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Brisbane’s rent prices have remained relatively steady over the past 12 months, but that doesn’t mean there hasn’t been any big changes in rent prices across the city. So which suburbs have seen the biggest price hikes, and which have seen the biggest reductions?
When it comes to units, Bardon recorded the highest jump in rent price in the past 12 months. The north-western suburb saw an 18 per cent increase up to a median weekly rent price of $360, which is consistent with a 20 per cent increase over the past five years.
Brooke Rowley, property management business developer for Ray White Paddington, said smaller units have recently popped up in the suburb and were likely to account for the bump in price.
“We have height restrictions so we don’t have all the high-rises, but we do have a lot of smaller units and townhouses,” she said. “They’re not high rise, the top would be three levels. But nice, and fairly new.”
Rowley said most of the rental interest in the area came from more established renters who were interested in the location and surrounding amenities.
“Bardon is the catchment zone for two very good schools, Bardon State School and Rainworth State School. A lot of people look for the good schools, and then want to stay in that area. [We see] more professionals sharers and families because of the schools, and close proximity to the city. [There’s also] easy access to get to Mt Coot-tha and the western suburbs.”
Elsewhere, Yerongpilly in Brisbane’s south saw a strong 14.3 per cent increase in unit rent prices year-on-year, while nearby suburb Holland Park jumped a similarly strong 11.1 per cent.
Meanwhile, house rent prices increased the most in Fortitude Valley, with the central suburb posting a 16.3 per cent jump. The median weekly rent price was $500 in the area. Leasing associate Connor Hadwen, of Living Here Cush Partners, said the increase was likely due to the market catching up to the recent apartment boom.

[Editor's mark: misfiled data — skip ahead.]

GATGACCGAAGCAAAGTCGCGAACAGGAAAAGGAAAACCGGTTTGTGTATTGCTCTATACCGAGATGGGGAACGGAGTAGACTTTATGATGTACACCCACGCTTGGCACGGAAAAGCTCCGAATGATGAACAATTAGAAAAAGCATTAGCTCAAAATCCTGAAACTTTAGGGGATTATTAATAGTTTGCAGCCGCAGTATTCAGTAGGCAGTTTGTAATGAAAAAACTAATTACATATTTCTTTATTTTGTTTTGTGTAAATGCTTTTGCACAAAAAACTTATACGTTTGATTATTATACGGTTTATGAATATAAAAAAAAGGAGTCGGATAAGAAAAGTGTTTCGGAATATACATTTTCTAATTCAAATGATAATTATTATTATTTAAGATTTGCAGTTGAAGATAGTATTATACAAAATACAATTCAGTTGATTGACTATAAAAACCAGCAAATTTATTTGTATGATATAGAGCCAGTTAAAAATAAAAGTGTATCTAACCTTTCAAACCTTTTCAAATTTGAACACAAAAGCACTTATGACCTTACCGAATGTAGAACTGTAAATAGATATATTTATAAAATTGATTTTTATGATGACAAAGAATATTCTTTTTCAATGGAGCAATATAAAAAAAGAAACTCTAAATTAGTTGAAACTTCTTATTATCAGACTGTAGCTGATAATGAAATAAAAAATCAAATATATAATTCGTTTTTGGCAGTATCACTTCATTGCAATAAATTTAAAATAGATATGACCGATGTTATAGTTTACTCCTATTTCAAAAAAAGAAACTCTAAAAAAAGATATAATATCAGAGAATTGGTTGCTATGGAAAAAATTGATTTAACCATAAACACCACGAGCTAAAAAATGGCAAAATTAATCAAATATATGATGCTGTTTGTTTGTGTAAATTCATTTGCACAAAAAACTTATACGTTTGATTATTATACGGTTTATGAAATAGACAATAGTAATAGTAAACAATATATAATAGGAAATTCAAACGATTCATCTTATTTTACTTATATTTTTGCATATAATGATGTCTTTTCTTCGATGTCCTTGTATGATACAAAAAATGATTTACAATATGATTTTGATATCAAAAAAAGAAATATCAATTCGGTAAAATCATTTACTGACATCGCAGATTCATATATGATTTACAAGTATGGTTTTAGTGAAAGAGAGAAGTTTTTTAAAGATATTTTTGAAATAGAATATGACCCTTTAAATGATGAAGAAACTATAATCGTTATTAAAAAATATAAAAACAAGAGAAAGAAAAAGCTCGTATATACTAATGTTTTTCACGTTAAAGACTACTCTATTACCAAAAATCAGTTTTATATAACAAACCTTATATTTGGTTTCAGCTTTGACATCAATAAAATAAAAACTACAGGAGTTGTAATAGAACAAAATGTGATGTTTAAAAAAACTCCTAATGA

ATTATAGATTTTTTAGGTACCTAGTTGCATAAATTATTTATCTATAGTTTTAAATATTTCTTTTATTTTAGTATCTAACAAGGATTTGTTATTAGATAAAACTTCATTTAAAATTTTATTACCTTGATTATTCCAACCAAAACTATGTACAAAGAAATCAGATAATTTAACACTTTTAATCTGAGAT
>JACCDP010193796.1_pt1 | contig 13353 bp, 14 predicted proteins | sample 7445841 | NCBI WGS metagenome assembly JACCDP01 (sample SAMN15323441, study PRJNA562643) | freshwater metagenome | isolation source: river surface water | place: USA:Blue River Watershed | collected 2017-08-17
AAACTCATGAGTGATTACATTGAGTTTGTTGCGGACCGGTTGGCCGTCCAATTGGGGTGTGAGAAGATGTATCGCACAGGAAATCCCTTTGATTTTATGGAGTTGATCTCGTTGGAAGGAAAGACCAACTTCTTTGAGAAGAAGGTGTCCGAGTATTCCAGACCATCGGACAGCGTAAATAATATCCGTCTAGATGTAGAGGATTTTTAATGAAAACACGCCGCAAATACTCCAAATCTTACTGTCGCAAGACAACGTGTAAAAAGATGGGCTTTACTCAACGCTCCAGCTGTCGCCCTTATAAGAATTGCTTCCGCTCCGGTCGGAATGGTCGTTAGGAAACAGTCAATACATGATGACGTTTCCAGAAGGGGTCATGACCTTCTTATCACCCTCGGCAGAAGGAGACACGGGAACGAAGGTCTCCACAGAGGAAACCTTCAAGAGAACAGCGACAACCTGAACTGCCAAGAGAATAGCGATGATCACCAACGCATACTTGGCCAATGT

“The oversupply of apartments has mostly been filled at the moment,” he said. “So compared to five years ago, the rental prices are returning to normal levels. It’s just the suburb growth matching back to normal levels.”
In fact, Domain economist Trent Wiltshire said the most notable broad trend in Brisbane’s rental market in the past 12 months was a 6.25 per cent increase in rent price for units in inner-city Brisbane suburbs like Fortitude Valley.
“That’s a surprise given what we know has been happening in the Brisbane apartment market in the inner city,” he said. “Brisbane’s gone through a huge apartment building boom over the last few years. Despite that, rents have increased over the past year by 6 per cent.
“It’s only up by 6 per cent over five years, so it has been held down over the last few years by the big building boom, but it’s just jumped in the past year. This says to me that there’s ongoing strong demand for new apartments.”
Mr Hadwen said he had seen strong interstate and international interest in Fortitude Valley, and its surrounding suburbs of New Farm, Teneriffe, and Newstead.
“We tend to see not huge families coming to live here, but people moving here for employment opportunities. [People] wanting to live close to the city.”
Another suburb that posted a large increase in house rent price was Fig Tree Pocket in Brisbane’s south-west. It saw a 12.5 per cent jump for a median weekly rent price of $675. Closer to the CBD, Ashgrove saw an increase of 10.6 percent making for a median weekly house rent price of $575.
On the other end of the spectrum, the apartment rental market in Rocklea in Brisbane’s south saw the biggest dip across the city, with rent dropping 8.9 per cent year on year consistent with an 8.9 per cent drop in the past five years. The current median weekly rent price for units in the area is $280.
When it comes to houses, the western suburb of Chelmer saw the biggest drop at 11.2 per cent. This could be an anomaly, however, given the area’s 26.2 per cent increase over the past five years. The current median weekly rent price for houses in the area is $675.